network and others are embedded in playback devices, such as compact discs or DVDs.

"Imagine games where the network track provides new
versions without requiring the user to purchase a new CD-ROM," Bannerman said.

The extent to which developing multimedia applications has
been simplified was brought home in the unveiling of a new 3-D tool kit from MetaCreations
Corp.

In a demonstration that drew expressions of amazement from
the audience, MetaCreations CEO Scott Hawthorne showed how, with a few mouse strokes, a
two-dimensional photograph could be turned into a 3-D graphic viewable from all sides,
where sides not shown in the original picture are filled in through special techniques
that are automatically applied by the software.

Hawthorne also demonstrated 3-D graphics created from
pictures taken from four angles, with degrees of resolution automatically adjusting to the
graphics power of the end-user's computer. And MetaCreations introduced a streaming
component to its tool kit that allows such graphics to be Webcast in e-commerce and other
applications.

"The system looks at the speed of the CPU [central
processing unit] and the pipeline and gives the graphic as much geometry as the system
will bear," Hawthorne said. Warner Bros. is one of the first customers putting the
new tool kit to use, he noted.

Along with a bounty of creative software that has made the
development of interactive Webcast applications extremely simple, the vendor community has
added new means of assuring distribution of high-quality video and other multimedia
content across national backbones.

As reported last week, RN's Real Broadcasting Network
has developed a new approach to distribution that will allow Internet-service providers to
deliver video streams without having to negotiate special backbone arrangements with
long-haul providers.

In another new development, Waltham, Mass.-based InfoLibria
Inc. unveiled a distributed network-caching technology designed to accommodate streaming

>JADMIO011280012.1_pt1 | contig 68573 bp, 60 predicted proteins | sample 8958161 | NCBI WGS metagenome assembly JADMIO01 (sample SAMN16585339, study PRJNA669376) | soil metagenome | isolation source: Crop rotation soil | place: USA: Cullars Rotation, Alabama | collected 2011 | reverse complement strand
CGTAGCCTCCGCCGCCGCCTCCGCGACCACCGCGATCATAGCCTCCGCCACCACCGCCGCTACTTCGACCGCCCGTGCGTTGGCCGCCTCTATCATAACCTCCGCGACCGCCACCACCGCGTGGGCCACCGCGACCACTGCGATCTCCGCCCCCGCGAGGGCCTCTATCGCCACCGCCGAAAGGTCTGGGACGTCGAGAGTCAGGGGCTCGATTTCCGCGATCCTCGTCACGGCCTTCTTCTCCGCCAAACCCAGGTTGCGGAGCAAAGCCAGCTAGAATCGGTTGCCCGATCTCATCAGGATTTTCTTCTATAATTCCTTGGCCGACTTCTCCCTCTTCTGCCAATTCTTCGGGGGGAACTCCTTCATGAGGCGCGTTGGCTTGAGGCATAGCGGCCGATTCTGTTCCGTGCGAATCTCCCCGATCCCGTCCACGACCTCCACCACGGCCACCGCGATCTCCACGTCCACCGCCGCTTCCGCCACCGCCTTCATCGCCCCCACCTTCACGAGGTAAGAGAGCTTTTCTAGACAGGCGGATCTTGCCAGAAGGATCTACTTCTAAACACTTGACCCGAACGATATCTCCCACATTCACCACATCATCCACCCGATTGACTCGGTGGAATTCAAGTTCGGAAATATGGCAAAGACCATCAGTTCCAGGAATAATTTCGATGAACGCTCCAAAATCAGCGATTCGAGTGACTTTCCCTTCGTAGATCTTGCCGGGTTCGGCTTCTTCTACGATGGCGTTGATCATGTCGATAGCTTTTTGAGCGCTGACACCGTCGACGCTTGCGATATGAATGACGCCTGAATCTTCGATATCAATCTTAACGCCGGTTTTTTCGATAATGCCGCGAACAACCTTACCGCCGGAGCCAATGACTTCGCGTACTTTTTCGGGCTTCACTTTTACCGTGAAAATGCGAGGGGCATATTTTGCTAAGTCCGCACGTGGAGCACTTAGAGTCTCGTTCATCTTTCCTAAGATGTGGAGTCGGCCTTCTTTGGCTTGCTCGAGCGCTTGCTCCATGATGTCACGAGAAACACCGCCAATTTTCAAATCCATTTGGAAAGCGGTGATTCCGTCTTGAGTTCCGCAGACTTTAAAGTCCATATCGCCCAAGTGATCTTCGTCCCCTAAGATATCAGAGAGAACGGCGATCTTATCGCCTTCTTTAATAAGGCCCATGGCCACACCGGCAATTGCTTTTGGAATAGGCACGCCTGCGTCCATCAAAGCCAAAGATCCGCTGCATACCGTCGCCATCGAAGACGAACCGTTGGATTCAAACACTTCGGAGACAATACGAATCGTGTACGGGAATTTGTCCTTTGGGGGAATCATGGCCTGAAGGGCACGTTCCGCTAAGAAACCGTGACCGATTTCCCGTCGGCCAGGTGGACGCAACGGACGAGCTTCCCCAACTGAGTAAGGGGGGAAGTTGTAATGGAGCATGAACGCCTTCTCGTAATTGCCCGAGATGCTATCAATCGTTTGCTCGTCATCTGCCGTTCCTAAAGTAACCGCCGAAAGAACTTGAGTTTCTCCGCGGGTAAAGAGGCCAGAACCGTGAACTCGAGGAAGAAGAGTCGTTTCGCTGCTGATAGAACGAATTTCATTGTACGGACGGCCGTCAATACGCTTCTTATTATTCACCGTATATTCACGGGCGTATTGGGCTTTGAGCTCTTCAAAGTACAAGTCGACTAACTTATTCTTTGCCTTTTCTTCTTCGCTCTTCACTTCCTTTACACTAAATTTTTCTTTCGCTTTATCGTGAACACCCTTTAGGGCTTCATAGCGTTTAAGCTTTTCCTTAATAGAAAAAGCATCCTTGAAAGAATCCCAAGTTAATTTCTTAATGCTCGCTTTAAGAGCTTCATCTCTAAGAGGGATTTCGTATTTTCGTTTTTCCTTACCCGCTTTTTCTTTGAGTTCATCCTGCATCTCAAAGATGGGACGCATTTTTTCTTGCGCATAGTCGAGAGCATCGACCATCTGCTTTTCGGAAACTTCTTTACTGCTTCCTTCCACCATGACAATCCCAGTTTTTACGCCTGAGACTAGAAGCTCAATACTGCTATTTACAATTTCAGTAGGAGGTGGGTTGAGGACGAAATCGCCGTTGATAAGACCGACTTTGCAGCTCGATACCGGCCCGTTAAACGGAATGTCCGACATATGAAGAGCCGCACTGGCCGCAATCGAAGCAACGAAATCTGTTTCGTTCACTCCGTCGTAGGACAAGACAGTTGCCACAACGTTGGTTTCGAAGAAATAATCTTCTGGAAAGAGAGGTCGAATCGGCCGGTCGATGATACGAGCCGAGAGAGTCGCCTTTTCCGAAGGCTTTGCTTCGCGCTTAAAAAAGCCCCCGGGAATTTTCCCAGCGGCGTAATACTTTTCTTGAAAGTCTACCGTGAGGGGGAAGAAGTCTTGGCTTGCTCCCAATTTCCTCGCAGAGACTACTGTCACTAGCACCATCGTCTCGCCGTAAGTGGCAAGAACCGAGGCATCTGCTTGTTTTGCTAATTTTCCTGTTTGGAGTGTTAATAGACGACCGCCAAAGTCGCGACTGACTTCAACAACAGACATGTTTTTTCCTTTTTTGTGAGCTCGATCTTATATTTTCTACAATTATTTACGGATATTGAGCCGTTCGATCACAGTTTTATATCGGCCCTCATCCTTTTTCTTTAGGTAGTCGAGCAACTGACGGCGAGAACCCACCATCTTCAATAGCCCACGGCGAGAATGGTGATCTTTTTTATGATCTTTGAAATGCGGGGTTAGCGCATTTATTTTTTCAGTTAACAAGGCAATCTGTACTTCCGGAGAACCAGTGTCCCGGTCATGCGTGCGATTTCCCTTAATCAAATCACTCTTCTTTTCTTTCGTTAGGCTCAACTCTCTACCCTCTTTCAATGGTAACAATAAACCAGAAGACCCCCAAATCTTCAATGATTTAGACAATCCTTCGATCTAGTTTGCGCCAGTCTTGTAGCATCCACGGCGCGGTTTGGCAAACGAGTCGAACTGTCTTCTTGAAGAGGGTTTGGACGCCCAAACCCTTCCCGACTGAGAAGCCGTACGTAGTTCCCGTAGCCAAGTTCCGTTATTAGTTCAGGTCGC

VHS- or better-quality video over the Web without requiring special backbone arrangements.

The system -- which was designed to support video streaming
at 750 kilobits per second and above -- uses caching and multicast technology in boxes
that can be colocated with ISPs' servers.

"We provide just enough buffering to assure that a
steady stream of fast data is multicast to end-users from the ISP POP [point of
presence]," noted Mack Leatherby, director of marketing at InfoLibria.

"Intelligent caching is something that will equalize
the ability of providers to distribute high-quality video, whether or not they have access
to broadband backbone bypasses of the Internet," he added.

Leatherby said InfoLibria has taken orders for
several-thousand units from ISPs. While declining to name most customers, he said RCN
Corp. -- which is deploying broadband-access networks in the Northeast -- will use the
gear to facilitate delivery of Webcast content.

From a cable perspective, it's clear that the fear of
being outpaced by other data-service providers with high-quality video content is
beginning to outweigh long-standing fears of cannibalization of traditional cable content.

The latest case in point is @Home Network's
"Click Cinema," a new 24-hour broadband-digital film portal that aggregates
short-form film and other entertainment content from AtomFilms, D.Film, iFilm.net and
Zeum, among other, unnamed entities.

"By using broadband to showcase movies as they were
meant to be seen, we can deliver a truly compelling online experience," said Eric
Elia, Click Cinema producer for @Home. "What the Internet did for publishing,
broadband is doing for filmmaking."

Clearly, the tools and distribution means are now in place
to push virtually anyone involved in interactive TV into the Webcasting space. The
development pace -- involving everyone from traditional broadcasters to cable MSOs to ISPs
-- could become explosive in the months ahead.